I had been riding ahead of Johannes for the second part of the day, and as I reached the summit of the long sandy climb, I glanced back to see two dots side by side a mile or two back, that of a human and a bike by his side. I knew he was at least as challenged as I, given his heavier bike and narrower tires. Good on him! I glanced to my right moments later and saw the remnants of a stone house at the base of the mountainside. Tucked into the corner of the rock wall was a bicycle crank and chainring, sticking out as a welcome matt to future two-wheeled passers by. Given the strong winds and impending freezing temperatures, I found solace in one of the enclosed areas. I was soon joined by another cyclist coming from the South, opposite to my direction. He was riding a narrow-tired full suspension mountain bike with an enormous trailer of bags towed behind him. I envied his bike setup the least, as pulling a big heavy trailer on this terrain with that tiny little wheel through deep sand must have been nearly impossible. The Austrian traveller seemed to be in great spirits nonetheless, and we compared notes on what lay ahead for each of us in our alternate directions as Johannes arrived. We shared a meal in our little ‘casa ciclista’ and moved on early the next morning. 


 “Piedra de Arbol” or Tree-Rock. A famed stopping point for jeep tours in this area. We saw the most humans here of anywhere on the route. All came, took their photos in front of the rock, and drove on. 


I found this sign particularly entertaining since I’ve struggled to ride over 15km/h even on some of the steeper downhills. Sand. You are my nemesis!


Arriving at Laguna Colorada. 


We arrived to the ranger station on the shores of the laguna around mid-day. We were told to pay a park-entrance fee and informed that we were not allowed to camp anywhere within the park (it would be another 50 miles before we could leave the park). I was nervous about this as it seemed pretty unlikely we’d make it that far before sundown, but then noticed the ranger had a deranged smile on his face, as if to say, “That’s what I am supposed to tell you, but I could care less what you actually do.” I smiled, nodded, and rode on.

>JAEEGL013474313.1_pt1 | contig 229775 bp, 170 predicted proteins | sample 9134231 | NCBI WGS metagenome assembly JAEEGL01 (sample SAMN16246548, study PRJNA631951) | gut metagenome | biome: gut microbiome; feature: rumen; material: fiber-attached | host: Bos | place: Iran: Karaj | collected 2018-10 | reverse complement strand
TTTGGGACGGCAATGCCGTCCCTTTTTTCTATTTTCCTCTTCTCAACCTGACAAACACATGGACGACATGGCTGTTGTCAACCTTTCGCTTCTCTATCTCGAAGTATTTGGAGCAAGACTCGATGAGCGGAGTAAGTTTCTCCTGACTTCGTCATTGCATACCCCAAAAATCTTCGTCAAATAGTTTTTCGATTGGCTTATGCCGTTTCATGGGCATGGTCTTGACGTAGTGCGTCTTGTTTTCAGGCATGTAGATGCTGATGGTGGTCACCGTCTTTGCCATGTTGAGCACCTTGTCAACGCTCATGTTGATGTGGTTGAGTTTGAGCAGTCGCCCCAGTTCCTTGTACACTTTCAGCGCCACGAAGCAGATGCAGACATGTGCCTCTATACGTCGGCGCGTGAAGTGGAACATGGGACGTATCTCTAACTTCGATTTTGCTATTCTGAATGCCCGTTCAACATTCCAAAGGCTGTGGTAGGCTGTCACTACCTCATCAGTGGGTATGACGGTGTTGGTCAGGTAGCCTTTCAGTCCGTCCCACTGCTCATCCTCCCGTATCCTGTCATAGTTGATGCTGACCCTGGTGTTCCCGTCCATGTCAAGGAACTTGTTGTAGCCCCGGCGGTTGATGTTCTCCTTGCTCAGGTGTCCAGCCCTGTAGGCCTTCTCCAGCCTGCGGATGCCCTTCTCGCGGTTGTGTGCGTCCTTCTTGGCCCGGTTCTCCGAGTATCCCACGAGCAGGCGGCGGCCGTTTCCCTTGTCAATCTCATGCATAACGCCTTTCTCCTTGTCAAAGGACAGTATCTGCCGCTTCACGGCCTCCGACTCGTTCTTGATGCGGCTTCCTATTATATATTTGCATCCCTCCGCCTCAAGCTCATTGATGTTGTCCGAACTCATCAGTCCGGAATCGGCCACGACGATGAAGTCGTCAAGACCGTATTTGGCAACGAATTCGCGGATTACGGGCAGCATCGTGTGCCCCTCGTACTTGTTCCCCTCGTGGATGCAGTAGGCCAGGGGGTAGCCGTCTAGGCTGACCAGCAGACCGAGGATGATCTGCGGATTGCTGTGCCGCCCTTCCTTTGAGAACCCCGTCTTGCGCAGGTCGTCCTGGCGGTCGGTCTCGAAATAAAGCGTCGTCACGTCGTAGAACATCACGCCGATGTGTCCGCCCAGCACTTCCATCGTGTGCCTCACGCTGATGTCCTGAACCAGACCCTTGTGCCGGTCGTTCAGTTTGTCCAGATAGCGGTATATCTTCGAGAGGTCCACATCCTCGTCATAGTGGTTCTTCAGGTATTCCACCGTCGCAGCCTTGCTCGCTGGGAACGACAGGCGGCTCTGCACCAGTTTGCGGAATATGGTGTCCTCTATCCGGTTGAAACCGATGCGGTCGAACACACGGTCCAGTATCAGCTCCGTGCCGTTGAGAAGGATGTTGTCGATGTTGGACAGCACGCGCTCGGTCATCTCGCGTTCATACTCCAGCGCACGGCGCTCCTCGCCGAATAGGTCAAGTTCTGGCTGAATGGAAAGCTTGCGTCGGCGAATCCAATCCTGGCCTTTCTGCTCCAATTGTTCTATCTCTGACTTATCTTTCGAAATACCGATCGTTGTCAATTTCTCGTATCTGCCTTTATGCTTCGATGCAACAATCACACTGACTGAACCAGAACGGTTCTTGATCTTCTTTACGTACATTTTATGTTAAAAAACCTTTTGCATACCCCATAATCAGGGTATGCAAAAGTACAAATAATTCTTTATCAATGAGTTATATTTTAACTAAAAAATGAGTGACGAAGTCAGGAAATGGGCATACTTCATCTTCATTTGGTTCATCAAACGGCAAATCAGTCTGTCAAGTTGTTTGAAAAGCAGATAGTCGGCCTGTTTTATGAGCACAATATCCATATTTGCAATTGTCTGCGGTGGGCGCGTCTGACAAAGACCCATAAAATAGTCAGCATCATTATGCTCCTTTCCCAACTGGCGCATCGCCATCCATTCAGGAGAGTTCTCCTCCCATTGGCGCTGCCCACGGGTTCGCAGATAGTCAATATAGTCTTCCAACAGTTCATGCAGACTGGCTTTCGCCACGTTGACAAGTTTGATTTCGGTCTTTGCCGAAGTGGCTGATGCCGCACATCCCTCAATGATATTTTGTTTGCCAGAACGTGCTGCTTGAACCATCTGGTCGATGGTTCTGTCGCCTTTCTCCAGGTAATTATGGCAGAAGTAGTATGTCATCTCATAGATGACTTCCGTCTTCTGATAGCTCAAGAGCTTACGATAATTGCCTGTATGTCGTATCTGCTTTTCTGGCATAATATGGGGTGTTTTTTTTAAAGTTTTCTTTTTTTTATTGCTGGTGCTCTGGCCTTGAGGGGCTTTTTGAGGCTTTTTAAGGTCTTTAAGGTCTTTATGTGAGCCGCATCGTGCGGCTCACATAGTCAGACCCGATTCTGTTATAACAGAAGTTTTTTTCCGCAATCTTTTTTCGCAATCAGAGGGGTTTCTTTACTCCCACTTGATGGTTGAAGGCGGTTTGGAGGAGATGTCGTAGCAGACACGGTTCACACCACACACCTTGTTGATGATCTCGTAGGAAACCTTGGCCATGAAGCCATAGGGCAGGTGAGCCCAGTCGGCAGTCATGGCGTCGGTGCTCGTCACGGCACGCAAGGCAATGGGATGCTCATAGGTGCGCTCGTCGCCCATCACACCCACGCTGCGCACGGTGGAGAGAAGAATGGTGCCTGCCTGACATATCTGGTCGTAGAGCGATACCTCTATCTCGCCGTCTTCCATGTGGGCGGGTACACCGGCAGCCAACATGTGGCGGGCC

Lots of big long climbs and descents today, but luckily on harder packed roads. By late evening I decided I had enough energy to take a small detour to visit a geyser field called Sol de Mañana (morning sun). Given the late hour, I assumed I’d need to find camping in the area. This wouldn’t be easy as there weren’t many flat places with protection from the intense gusting wind. There was however this perfectly inviting little structure off in the distance as I neared the geyser field. Sweet! 


Ugh. Not. Sweet. At. All. It appears that this one structure had been appropriated as the local lavatory, lined with excrement from wall to wall. Gross. 


I decided to take in the geysers for a little while then push on in search of a more inviting campsite. The geysers were indeed beautiful, with colored waters ranging from green to blue to brown to grey, all bubbling with boiling hot geothermal heat. There were sporadic holes from which steam shot into the air with the constant roar similar to a jet plane engine. 


Cresting another pass, I was pleased to find the road remained smooth as it descended into a long valley toward a lake. I was sure I’d find solace there. On my map, I noticed a small icon that was titled, “Aguas Termas de Polques.” Translation: HOT SPRINGS!!! Given the freezing cold nights, this sounded pretty fabulous. I pushed on and made it to the small restaurant, hotel and natural spring-fed pool down by the lakeside. Inside the restaurant I was surprised to see a number of touring bikes lined up against a wall. Walking in it was clear the restaurant had closed as all the chairs were up on the tables, but the floor space was lined with 6 sleeping bags. There was a British couple who was completing their circuit of South America, a German couple who were popping around to the most beautiful areas down here, a solo British and solo American cyclist. The restaurant owners were kind enough to let us sleep inside for a night. After a quick meal, we all wandered down to the pool by the moonlight. I was surprised to see we would be accompanied by about 20 other travelers, all recently having arrived by jeep tour. No matter. The pool was plenty large and plenty warm. What a joy to feel the whipping wind in my ears as the rest of my body comfortably soaked in hot water. Well earned, and well worth it. 

This of course was another of those amazing moments that was so lovely it didn’t occur to me to bring my camera, so I’ll leave it to your imagination, or discovery if you make it there! 


The following morning we all rolled out together, but it was clear we’d be riding at different speeds. I pushed on ahead, knowing I’d likely see these guys for lunch at one of the lagunas coming up. The road over this mornings ride was intensely stunning. Enormous desert scares with mountains sprouting up from it in all directions.


Everywhere I looked the mountains were some other intense and brilliant color. 




Just before lunchtime I reached Laguna Verde (Green Lake) and it’s glowing light green waters. 


Just beyond that, Laguna Blanca (White Lake) with it’s pink flamingo accents. 

I sat by the lakeside for lunch, deciding if I’d stop and wait for the other cyclists or push on. Given the fierce winds and blazing sun, it seemed smarter to push on, through to the Chilean border, and drop down to San Pedro de Atacama, where I’d find fresh food, shade, and maybe even a beer!


Bolivian customs office. A tiny adobe shack in the middle of the desert. I loved it.